Four American Indian women, who attended Bureau of Indian Affairs boarding schools, off-reservation public schools, and Indian mission schools, unflinchingly recount the experiences that shaped their views on individual, family, and community survival. Their stories give graphic evidence of the mistreatment of native children in many of these schools during the middle and later years of the twentieth century. The stories of the lives of these women are highly instructive as enlightened documents of reconciliation and human possibilities.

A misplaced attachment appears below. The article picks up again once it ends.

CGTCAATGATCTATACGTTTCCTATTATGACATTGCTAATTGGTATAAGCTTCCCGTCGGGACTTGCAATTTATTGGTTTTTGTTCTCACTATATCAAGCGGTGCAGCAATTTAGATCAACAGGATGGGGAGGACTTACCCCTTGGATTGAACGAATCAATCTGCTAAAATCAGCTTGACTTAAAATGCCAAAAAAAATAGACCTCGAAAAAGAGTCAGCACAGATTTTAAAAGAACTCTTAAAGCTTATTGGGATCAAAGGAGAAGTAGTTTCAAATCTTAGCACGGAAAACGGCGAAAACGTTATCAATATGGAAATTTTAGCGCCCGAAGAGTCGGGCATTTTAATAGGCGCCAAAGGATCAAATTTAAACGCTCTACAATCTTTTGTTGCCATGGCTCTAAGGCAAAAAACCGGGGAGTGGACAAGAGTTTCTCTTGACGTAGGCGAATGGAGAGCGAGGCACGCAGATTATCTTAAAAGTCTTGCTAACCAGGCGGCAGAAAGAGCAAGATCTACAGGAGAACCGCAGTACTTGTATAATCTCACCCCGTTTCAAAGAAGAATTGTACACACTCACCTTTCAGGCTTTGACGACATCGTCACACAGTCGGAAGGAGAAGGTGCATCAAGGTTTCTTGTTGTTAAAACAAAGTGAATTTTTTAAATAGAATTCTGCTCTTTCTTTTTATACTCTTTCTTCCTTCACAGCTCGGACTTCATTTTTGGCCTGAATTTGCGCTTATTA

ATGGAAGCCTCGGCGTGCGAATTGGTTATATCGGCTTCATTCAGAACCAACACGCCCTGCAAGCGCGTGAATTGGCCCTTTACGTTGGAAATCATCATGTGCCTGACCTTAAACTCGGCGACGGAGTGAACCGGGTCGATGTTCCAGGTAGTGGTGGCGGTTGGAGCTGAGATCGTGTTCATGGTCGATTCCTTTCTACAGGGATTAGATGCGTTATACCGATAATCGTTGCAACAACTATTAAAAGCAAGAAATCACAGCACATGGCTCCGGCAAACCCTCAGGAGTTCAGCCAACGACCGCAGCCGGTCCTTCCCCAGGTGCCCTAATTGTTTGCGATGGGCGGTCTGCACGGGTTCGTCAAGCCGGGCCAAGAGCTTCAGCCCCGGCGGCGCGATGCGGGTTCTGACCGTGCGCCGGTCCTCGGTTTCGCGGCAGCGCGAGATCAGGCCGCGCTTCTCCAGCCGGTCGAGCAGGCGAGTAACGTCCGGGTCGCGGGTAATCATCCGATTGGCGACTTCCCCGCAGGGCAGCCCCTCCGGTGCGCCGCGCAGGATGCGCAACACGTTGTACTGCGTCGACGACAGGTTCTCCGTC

Lanniko L. Lee, an enrolled member of the Cheyenne River Sioux Tribe, taught English and American literatures in high schools and tribal colleges on the Cheyenne River Sioux and Standing Rock Sioux reservations. She has also taught for Northern State University and South Dakota State University. Florestine Kiyukanpi Renville, an enrolled member of the Sisseton Wahpeton Dakota Tribe, established her own publication, Ikce Wicasta: The Common People's Journal, which she edits and publishes. Karen Lone Hill, an enrolled member of the Oglala Sioux Tribe, teaches Lakota Language, and Literature and Culture at Oglala Lakota College on the Pine Ridge Reservation. Lydia Whirlwind Soldier, an enrolled member of the Rosebud Sioux Tribe, is the Indian Studies Coordinator for the Todd County School District.